Senator Santorum: Candidly Contemptuous of Church-State Separation

U.S. Sen. Rick Santorum has big plans for the wall of separation between church and state - mainly, to demolish it.

In a recent New York Times Magazine profile, Santorum was frank in outlining his wall-bashing scheme for writer Michael Sokolove. As one of the Senate's leading proponents of President George W. Bush's "faith-based" initiative, Santorum plays a key role in the effort to win Congressional approval for bills that would funnel tax dollars to religious groups that offer social services.

The administration argues that religious groups should be allowed to use the federal grants in nearly any way they see fit, including hiring individuals to operate the programs on the basis of religion. Santorum agrees and explained why he would continue to fight for passage of the administration's faith-based scheme.

Santorum may have been too honest. He admitted there is a religious goal behind the initiative, telling Sokolove, "The whole idea of funding people of faith is not just to provide good human services. It's also to provide good human services with that additional touch, if you will, with that aspect of healing that comes through that spiritual intersection."

Beyond subverting federal civil rights laws, which prohibits employment discrimination based on religion, among other factors, the faith-based initiative would provide little or no oversight on how religious groups operate their programs. Indeed, the administration argues that religious groups can operate federally funded social service programs in pervasively sectarian settings.

Again, Santorum says that's the way it should be. He told the newspaper's magazine that faith-based social service providers should in fact be permitted to proselytize by reading religious passages from the Bible during those services.

"Here you have a book that's been pretty well tested over time," Santorum said. "So to say, here are some passages from the Bible that may help you, I don't necessarily see that as a negative."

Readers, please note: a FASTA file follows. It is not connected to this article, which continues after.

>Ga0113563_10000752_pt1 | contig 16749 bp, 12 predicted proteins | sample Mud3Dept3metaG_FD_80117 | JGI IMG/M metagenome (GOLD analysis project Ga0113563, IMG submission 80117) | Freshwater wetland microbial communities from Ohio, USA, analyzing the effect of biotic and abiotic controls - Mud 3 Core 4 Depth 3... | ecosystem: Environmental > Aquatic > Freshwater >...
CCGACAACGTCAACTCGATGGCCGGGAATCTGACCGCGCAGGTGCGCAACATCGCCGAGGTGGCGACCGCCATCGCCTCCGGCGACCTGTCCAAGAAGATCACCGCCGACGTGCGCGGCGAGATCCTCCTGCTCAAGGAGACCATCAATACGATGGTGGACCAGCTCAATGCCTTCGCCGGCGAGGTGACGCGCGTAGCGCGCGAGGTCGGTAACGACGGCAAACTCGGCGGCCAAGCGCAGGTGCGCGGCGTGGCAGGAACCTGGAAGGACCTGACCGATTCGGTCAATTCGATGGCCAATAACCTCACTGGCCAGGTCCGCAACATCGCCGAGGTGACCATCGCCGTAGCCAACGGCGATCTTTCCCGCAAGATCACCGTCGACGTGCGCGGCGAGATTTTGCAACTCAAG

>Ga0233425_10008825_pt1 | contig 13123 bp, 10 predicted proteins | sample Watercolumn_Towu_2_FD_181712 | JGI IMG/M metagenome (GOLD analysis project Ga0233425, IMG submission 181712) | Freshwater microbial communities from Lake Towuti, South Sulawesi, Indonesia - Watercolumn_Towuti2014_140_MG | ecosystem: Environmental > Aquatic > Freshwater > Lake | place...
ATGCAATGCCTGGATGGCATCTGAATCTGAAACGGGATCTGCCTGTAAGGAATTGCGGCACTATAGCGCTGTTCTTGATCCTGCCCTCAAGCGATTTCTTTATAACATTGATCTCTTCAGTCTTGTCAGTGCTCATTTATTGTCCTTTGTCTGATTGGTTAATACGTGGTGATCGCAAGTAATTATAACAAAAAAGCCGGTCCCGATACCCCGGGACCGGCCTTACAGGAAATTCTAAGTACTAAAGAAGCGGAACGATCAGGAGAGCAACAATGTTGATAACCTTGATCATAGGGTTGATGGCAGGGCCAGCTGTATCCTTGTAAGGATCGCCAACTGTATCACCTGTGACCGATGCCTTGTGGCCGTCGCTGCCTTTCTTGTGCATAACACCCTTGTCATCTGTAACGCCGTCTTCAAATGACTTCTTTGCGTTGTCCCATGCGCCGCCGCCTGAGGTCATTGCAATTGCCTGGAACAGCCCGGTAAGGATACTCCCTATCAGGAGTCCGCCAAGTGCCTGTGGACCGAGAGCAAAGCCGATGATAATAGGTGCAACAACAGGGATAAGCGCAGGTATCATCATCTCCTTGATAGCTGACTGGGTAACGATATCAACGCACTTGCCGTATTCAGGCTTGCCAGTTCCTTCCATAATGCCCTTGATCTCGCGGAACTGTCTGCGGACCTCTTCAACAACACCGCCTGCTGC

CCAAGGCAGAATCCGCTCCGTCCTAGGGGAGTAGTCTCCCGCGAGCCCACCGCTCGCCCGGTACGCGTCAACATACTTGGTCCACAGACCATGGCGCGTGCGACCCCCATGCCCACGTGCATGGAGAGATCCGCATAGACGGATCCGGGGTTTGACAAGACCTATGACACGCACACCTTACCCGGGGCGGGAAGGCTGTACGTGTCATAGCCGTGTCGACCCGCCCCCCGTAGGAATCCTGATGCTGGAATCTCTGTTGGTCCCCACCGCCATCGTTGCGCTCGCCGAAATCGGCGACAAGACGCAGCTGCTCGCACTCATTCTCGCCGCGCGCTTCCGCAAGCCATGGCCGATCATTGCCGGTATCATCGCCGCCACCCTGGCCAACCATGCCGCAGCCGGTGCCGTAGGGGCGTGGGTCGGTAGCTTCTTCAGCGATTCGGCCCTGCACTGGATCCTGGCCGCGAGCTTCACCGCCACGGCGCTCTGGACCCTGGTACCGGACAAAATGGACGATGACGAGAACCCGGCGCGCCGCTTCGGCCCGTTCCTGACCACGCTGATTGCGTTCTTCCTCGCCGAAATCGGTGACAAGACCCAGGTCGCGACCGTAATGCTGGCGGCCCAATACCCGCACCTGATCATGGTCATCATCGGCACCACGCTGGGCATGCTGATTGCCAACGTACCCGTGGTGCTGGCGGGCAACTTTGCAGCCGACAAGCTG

The story quoted Americans United Executive Director Barry W. Lynn, who accused Santorum of seeking to impose his "religious dogma through law and legislation on everybody in America."

Several of the nation's Founding Fathers on numerous occasions asserted that the First Amendment establishes a separation of church and state. They insisted that religious groups should pay for their own projects and not turn to the taxpayer for help. Santorum wants to change that.

The senator's contempt for the fundamental American principle of church-state separation, of course, has endeared him to the likes of James Dobson and Jerry Falwell. Those two, including a slew of other Religious Right leaders, doggedly and disingenuously argue that the nation's founders actually intended America to be a "Christian nation" - even though that sentiment appears nowhere in the Constitution.

Those Americans not longing to live under a Christian theocracy are becoming increasingly alarmed about the musings and actions of Santorum and his supporters. Polling showed that many Americans viewed as offensive the government-led effort to intrude into the tragic family matter involving Terri Schiavo.

In the Senate that ignoble effort, as noted the Times piece noted, was led by Santorum.